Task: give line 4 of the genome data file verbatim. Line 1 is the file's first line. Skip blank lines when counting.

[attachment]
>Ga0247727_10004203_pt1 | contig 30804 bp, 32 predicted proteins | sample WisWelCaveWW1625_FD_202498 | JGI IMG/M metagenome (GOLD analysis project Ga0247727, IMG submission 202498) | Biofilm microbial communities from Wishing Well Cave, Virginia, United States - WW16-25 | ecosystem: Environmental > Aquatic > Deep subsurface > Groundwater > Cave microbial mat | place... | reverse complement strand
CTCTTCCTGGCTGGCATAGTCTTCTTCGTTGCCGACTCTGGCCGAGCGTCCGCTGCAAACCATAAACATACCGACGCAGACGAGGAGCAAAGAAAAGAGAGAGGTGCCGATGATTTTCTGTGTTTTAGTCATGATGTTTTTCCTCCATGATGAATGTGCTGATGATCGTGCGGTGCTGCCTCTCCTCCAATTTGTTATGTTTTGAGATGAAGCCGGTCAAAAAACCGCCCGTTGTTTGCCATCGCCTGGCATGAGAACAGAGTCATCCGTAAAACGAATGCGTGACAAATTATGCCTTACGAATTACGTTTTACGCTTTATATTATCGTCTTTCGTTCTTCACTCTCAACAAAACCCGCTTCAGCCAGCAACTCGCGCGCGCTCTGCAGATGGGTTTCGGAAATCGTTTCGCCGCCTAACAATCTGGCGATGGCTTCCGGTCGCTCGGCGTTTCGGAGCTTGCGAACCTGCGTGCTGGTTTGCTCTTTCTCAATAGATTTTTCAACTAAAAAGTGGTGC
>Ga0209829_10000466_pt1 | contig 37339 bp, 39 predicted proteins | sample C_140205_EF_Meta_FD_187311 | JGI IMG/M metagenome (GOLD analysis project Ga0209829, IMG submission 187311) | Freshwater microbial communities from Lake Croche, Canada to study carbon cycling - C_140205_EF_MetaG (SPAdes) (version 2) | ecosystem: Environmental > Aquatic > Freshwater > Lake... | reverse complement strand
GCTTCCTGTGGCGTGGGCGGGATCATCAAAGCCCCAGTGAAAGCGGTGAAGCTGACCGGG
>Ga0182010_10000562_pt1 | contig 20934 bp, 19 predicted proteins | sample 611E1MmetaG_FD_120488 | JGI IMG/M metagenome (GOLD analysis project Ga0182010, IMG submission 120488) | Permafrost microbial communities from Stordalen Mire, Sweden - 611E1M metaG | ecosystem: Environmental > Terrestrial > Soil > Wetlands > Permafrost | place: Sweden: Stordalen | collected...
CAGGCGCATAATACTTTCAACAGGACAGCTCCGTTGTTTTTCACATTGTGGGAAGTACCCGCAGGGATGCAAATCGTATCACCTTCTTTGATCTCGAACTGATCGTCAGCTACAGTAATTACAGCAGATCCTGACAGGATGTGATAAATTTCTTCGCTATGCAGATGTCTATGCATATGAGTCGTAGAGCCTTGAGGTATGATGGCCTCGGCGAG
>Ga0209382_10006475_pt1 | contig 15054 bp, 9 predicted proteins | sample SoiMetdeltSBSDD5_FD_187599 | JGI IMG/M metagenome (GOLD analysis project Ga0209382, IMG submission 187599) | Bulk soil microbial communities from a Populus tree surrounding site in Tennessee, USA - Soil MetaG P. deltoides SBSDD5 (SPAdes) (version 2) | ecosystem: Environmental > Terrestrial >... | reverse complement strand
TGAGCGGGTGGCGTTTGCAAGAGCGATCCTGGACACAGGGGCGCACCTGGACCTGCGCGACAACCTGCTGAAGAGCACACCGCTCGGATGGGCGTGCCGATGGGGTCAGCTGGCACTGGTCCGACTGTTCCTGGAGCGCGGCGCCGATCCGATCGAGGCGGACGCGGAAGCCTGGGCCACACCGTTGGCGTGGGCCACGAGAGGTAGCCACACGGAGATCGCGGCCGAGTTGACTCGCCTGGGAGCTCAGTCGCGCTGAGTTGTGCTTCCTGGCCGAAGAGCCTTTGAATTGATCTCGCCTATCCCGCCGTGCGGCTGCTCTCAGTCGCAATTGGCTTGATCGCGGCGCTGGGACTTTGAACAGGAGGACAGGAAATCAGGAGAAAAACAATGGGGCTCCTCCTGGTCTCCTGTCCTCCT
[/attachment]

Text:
GCTTCCTGTGGCGTGGGCGGGATCATCAAAGCCCCAGTGAAAGCGGTGAAGCTGACCGGG